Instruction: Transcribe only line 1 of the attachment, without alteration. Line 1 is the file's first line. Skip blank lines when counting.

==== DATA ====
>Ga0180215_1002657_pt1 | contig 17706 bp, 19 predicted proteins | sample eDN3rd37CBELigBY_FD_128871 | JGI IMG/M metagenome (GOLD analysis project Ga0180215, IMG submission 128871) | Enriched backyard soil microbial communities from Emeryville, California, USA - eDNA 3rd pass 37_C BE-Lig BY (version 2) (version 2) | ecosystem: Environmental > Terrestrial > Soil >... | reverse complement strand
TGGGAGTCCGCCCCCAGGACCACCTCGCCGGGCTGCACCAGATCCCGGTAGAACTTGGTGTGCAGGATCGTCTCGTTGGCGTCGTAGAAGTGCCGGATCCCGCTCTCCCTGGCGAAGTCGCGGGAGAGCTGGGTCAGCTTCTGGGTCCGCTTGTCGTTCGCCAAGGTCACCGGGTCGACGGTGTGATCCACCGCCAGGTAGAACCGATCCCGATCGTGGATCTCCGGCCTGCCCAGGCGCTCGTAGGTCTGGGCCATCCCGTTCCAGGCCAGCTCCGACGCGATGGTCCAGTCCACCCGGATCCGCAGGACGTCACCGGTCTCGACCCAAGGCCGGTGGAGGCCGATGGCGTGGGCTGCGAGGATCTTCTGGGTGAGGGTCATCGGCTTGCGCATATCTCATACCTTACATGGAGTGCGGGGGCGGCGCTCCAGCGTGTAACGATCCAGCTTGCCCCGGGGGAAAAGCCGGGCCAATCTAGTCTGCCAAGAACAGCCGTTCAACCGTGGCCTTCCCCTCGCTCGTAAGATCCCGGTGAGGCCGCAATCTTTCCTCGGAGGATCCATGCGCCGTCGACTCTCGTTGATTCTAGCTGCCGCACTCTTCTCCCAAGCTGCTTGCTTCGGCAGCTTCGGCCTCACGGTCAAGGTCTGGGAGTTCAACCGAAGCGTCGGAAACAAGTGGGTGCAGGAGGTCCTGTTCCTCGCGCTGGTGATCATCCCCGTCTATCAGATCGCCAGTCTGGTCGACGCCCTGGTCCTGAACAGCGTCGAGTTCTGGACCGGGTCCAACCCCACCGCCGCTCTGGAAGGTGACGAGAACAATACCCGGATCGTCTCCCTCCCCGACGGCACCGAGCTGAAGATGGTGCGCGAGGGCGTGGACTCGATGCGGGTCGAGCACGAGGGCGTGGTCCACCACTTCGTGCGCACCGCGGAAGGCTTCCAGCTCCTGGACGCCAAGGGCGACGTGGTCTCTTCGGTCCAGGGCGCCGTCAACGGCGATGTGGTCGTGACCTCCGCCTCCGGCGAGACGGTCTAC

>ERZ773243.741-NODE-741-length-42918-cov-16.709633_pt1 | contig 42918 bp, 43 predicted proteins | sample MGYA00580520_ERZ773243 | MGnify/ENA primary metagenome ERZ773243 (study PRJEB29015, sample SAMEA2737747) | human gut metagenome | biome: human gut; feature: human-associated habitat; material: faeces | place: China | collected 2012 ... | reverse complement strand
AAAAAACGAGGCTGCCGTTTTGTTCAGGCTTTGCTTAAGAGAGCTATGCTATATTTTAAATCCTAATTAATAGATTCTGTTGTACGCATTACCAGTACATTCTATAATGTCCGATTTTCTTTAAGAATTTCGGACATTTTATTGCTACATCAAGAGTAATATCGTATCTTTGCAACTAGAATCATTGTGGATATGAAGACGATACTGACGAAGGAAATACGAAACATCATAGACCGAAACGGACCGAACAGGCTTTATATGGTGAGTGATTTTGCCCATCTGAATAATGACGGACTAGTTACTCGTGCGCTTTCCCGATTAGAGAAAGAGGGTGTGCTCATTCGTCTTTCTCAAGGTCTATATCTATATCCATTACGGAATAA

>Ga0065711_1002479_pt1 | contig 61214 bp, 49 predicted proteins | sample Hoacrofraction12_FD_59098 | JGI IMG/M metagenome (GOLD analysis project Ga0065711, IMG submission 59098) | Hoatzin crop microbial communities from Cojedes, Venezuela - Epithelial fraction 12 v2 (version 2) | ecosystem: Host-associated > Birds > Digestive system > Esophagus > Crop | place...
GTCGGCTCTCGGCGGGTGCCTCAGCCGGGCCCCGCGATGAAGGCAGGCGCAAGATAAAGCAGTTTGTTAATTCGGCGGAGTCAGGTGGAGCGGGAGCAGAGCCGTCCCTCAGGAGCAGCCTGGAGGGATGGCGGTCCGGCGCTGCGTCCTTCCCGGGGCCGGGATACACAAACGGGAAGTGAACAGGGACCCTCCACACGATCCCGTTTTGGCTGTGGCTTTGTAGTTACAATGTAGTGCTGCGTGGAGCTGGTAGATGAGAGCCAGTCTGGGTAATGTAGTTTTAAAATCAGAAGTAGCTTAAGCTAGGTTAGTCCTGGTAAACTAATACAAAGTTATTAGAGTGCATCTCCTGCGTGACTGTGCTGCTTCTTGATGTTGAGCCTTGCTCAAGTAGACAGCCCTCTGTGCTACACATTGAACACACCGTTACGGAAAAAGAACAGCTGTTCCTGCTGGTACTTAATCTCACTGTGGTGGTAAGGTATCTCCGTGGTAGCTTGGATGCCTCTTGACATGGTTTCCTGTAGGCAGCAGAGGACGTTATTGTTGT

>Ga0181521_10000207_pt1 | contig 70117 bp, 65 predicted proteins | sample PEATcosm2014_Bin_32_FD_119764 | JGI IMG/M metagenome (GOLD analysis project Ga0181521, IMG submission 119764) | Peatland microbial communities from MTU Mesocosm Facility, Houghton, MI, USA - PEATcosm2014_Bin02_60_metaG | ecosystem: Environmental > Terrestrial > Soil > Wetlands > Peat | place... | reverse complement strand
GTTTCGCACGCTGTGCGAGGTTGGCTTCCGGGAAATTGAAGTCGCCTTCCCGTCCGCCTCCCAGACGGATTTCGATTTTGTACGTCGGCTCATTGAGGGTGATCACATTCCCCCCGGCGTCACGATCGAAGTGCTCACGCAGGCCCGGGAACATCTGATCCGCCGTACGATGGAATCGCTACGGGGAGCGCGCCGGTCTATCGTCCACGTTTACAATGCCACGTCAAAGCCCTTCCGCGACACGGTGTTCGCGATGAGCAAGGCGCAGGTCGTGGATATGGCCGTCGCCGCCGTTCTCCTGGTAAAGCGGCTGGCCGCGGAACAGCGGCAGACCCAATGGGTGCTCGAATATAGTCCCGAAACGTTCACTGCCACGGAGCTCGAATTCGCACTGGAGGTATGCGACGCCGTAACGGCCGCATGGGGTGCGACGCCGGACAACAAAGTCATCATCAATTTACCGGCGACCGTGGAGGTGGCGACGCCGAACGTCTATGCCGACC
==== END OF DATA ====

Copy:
>Ga0180215_1002657_pt1 | contig 17706 bp, 19 predicted proteins | sample eDN3rd37CBELigBY_FD_128871 | JGI IMG/M metagenome (GOLD analysis project Ga0180215, IMG submission 128871) | Enriched backyard soil microbial communities from Emeryville, California, USA - eDNA 3rd pass 37_C BE-Lig BY (version 2) (version 2) | ecosystem: Environmental > Terrestrial > Soil >... | reverse complement strand